A Few Dollars More: Revisiting the Mau Mau Compensation

maumau.news.uk.msn.com.21.06.2013

(image from http://www.maumau.news.uk.msn.com)

http://www.bbc.co.uk/news/world-africa-22986211 

A few weeks ago I posted an article entitled ’30 pieces of Weregild’, in which I described the British government’s response to the Mau Mau insurgency and their eventual payment of compensation to those Kenyans directly affected by the actions of the forces of the Crown.

Now the BBC has written a story based on these payouts, which is both astute and well worth reading. The story draws attention to another payout by the British Army, to tribesmen who were injured as a result of ordnance left behind on British ‘Live Fire’ test ranges in Kenya.  Joseph Warungu eloquently draws parallels between the earlier payment to the Maasai and Samburu victims and to the current Mau Mau victims, which might concern some (fear of a rapid change of lifestyle, localised inflation, confidence men etc…), but the BBC eloquently allays fears in this regard also.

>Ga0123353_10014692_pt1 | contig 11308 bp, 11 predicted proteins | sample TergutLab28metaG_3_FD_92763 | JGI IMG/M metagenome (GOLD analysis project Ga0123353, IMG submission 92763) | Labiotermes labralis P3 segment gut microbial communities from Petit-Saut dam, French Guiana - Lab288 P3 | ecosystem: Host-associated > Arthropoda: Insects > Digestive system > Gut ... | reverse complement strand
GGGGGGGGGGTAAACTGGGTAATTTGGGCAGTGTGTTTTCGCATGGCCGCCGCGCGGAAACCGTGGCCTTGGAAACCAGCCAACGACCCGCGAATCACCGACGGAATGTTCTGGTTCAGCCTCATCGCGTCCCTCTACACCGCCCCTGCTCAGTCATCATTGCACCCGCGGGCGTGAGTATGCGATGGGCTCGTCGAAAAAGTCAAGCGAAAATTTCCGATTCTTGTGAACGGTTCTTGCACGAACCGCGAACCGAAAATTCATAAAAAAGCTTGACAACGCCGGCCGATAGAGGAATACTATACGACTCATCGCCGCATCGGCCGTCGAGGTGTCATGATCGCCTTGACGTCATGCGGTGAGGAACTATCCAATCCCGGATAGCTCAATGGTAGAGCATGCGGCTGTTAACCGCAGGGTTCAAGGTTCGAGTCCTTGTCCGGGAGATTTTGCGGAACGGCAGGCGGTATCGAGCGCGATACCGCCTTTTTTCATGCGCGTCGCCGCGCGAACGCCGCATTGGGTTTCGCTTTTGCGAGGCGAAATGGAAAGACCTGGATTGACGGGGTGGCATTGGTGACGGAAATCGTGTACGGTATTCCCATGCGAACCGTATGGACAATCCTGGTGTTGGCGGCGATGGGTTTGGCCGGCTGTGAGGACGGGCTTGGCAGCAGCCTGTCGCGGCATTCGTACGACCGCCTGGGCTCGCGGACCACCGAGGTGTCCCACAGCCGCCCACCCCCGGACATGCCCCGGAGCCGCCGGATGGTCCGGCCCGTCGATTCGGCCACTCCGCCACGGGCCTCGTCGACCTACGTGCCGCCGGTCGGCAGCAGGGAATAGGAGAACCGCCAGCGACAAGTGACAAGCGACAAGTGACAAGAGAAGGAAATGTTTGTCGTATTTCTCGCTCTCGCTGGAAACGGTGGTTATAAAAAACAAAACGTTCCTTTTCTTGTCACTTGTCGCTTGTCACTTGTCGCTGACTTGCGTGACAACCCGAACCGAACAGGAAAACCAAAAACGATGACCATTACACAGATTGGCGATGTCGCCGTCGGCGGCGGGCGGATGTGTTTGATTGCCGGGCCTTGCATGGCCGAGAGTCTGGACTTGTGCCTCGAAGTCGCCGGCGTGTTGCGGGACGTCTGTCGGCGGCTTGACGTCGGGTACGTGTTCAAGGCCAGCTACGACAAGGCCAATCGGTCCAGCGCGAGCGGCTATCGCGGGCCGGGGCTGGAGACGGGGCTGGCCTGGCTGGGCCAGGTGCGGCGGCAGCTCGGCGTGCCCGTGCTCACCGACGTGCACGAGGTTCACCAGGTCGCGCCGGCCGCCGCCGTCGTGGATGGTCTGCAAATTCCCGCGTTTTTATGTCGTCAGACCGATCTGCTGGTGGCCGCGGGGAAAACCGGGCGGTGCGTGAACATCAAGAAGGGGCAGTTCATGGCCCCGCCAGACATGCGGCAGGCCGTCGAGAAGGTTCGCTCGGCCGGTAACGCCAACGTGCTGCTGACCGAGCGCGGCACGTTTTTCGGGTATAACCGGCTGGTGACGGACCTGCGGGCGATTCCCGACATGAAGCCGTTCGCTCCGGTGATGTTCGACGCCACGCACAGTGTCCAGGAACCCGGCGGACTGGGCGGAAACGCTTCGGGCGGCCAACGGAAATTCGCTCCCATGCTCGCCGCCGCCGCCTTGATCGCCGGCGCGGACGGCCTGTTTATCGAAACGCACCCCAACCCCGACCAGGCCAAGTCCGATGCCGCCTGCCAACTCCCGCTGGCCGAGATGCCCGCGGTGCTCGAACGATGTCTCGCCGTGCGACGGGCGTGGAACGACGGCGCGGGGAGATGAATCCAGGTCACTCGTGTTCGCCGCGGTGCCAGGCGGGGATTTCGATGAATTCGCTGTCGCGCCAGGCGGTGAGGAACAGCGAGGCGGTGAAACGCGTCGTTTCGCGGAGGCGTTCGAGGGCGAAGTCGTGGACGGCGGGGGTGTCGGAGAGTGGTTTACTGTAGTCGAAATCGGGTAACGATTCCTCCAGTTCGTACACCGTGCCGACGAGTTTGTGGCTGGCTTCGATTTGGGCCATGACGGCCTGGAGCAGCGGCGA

Also highlighted by the story is the possibility of claims by the wider Kenyan community with regard to the difficulties encountered during the period, however Britain appears to be limiting the scope of these payments to Mau Mau Veterans alone.

Well worth a read on a coffee break or a few introspective minutes.

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About eamonntgardiner

Dr. Eamonn T. Gardiner, is a Consulting Historian. He has previously conducted research into links between wartime traumatic-neurosis and evidence of Post Traumatic Stress Disorder (PTSD) amongst veterans of the First World War serving as Auxiliary Policemen, during the Anglo-Irish War 1919-1921. He has written extensively on British central and colonial administrative responses to popular insurgencies. In 2009 he published 'Counterinsurgency and Conflict: Dublin Castle and the Anglo-Irish War (CSP, 2009).' Published papers include; 'The training of the Irish Volunteers, 1913-1916' (The Irish Sword, 2017); 'Scattered, Ambushed and Laid Out: War and Counterinsurgency in the greater Tuam area, 1919-1921' (JOTS, 2015). Research interests include De-Colonialisation/Post-Colonialism; Insurgency, Police/Military Histories; Institutional Histories; Modern Irish/World History; History of Conflict, Protectorates and Peace-Keeping; Hegemony; Old and New Terrorism.
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